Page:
The scholars said inter-Iraqi fighting would cause "great damage to the Iraqis and give a free service to the Jews who are infiltrating into Iraq and to the coalition forces which exploit differences to consolidate their domination".
Saudi Arabia, the birthplace of Islam and home to its two holiest cities, has launched a campaign against militants. The crackdown began after Al-Qaeda-affiliated operatives attacked three residential compounds in Riyadh in May 2003 and killed dozens of people, bringing terrorism to the kingdom for the first time since the Sept. 11, 2001 attacks against the US.
On Nov. 8, the Saudi Embassy in Washington released an official statement in which Prince Bandar Ibn Sultan, the kingdom's ambassador to the US, made it clear that these scholars did not represent the government of Saudi Arabia nor the senior Wahhabi religious men of the country. The statement said: "I would like to state that these individuals do not represent the Saudi government nor the Council of Senior Ulema (religious scholars), both of whom have repeatedly condemned terrorism in Iraq and throughout the world. The Saudi people pray for the end to bloodshed in Iraq, and the restoration of peace, security and stability in Iraq for the benefit of the Iraqi people and the region".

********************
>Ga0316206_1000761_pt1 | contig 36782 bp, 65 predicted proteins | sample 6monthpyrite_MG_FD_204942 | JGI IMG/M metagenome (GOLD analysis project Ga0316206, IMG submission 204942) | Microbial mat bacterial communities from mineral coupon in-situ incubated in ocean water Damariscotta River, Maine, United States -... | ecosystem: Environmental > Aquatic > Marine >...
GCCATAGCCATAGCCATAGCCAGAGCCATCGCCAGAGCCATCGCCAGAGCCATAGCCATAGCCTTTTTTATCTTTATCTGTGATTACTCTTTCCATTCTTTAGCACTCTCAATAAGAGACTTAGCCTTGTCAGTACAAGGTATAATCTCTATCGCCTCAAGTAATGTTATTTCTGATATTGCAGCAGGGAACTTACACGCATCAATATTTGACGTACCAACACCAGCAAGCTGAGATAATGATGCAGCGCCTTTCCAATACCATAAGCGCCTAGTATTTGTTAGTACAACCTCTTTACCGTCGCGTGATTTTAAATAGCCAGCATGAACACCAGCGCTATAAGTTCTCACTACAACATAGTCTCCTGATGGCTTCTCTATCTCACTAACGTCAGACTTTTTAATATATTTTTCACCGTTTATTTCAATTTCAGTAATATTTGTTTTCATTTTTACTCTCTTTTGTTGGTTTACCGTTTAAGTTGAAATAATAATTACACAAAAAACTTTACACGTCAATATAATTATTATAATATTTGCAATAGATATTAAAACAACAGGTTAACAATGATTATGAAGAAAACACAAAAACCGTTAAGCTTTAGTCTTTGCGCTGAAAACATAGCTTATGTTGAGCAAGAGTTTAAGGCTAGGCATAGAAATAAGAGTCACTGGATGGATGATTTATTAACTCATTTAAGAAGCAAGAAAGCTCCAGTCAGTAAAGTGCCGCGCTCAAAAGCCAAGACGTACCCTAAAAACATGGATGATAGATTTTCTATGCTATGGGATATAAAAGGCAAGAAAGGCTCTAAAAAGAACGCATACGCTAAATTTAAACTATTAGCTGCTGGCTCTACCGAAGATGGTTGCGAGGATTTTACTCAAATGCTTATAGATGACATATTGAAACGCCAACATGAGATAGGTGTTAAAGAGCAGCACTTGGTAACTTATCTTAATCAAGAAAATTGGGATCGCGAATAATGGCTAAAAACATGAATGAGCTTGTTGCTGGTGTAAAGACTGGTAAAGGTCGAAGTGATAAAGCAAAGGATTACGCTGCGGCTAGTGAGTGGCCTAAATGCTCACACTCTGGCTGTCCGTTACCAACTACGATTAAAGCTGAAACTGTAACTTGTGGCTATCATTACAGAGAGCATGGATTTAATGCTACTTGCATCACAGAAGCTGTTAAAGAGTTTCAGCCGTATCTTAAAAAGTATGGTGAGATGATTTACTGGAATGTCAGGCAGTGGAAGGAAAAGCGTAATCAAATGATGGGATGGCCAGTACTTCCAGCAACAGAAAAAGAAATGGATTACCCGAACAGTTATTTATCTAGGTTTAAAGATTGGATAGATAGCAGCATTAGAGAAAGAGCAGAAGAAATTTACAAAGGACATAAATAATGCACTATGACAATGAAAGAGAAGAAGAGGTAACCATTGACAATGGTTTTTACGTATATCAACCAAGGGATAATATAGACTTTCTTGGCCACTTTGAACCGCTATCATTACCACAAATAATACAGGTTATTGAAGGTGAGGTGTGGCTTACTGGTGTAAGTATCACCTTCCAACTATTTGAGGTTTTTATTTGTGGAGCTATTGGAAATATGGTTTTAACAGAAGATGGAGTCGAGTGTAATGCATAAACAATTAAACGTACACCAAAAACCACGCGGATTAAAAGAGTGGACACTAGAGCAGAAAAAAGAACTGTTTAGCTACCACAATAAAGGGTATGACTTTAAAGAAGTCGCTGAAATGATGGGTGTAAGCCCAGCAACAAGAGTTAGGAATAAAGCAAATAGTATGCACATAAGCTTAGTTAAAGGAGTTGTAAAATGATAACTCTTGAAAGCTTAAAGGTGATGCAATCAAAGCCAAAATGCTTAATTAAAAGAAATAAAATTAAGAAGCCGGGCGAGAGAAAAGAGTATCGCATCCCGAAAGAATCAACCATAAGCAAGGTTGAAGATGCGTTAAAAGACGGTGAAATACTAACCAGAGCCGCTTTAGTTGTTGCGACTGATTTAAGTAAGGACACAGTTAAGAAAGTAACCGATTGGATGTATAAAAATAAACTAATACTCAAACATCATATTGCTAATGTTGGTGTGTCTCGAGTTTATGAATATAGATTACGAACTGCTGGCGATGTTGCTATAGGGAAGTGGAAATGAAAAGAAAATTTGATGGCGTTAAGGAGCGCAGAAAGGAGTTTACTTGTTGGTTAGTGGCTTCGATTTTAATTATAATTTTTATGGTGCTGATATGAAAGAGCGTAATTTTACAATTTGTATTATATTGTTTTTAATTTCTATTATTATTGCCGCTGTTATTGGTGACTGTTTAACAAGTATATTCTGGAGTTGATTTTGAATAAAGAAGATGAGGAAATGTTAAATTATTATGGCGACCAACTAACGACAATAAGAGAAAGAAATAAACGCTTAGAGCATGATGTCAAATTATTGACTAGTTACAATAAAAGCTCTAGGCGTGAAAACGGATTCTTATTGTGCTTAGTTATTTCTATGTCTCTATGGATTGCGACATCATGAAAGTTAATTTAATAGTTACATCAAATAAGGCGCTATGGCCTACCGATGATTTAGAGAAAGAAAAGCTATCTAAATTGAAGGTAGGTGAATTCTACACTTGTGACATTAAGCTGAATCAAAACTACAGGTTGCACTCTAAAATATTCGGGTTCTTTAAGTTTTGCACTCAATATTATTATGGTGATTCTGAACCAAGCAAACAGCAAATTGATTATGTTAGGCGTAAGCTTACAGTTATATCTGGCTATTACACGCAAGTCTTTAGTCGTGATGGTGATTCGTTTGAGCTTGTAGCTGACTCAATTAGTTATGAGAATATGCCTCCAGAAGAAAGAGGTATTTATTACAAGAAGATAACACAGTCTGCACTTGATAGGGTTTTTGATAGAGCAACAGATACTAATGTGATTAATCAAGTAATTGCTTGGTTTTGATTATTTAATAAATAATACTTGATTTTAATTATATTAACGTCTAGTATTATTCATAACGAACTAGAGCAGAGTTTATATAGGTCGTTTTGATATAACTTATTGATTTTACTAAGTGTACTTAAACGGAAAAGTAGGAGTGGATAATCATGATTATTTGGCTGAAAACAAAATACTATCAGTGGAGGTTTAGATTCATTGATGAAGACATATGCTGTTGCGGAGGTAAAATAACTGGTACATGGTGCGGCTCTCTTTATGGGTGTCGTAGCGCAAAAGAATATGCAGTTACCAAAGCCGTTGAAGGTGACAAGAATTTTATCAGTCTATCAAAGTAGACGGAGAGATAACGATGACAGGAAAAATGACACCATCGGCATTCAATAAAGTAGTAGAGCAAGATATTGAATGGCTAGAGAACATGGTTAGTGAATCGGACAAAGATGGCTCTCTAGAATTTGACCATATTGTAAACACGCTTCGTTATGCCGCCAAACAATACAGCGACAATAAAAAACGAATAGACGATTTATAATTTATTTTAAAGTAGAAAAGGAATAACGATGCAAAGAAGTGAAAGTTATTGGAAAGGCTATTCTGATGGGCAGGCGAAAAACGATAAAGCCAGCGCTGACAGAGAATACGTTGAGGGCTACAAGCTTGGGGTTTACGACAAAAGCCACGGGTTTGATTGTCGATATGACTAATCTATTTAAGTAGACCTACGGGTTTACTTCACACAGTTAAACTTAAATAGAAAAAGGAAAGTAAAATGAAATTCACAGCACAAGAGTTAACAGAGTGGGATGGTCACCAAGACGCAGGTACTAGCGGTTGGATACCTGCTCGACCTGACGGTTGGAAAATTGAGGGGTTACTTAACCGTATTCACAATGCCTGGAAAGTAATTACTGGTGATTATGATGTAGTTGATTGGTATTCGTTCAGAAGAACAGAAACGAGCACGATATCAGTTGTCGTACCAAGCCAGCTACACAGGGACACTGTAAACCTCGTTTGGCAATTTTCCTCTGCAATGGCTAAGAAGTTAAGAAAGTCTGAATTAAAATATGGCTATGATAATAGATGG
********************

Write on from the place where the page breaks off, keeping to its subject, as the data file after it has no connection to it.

The religious scholars who signed the petition were:
1-Shaikh Ahmad Al-Khudairi - professor of Fiqh in Imam Muhammad Ibn Saud University, Riyadh;
2-Shaikh Ahmad Al-Abdulateef - Islamic ideology professor, Umm Al-Qura University, Makkah;
3-Shaikh Hamed Al-Fureih - professor of Qur'an commentary, Teachers College, Dammam;
4-Shaikh Al-Shareef Al-Fa'ar - professor of origin of Fiqh, Umm Al-Qura University, Makkah;
5-Shaikh Al-Shareef Al-Auni - professor of Hadith, Umm Al-Qura University, Makkah;
6-Shaikh Khaled Al-Qasim - professor of Islamic Studies, King Saud University, Riyadh;
7-Shaikh Saud Al-Fineisan - prof. of Qur'anic studies, Imam Muhammad Ibn Saud University;
8-Shaikh Saeed Al-Ghamdi - professor of Islamic Ideology, Shariah College, Abha;
9-Shaikh Safar Al-Hawali - ex-professor of Islamic Ideology in Umm Al-Qura University, Makkah;
10-Shaikh Salman Al-Ouda - supervisor of the islamtoday website;
11-Shaikh Suleiman Al-Rashoodi - religious legal consultant;
12-Shaikh Saleh Al-Sultan - professor of Fiqh, Qasim University, Qasim;
13-Shaikh Saleh Al-Darweesh - judge in Public Court of Qateef, Eastern Province;
14-Shaikh Abdel Rahman Madkhali - professor of Hadith, Teachers College;
15-Shaikh Abdel Aziz Al-Ghamdi - professor of Fiqh, King Saud University, Abha;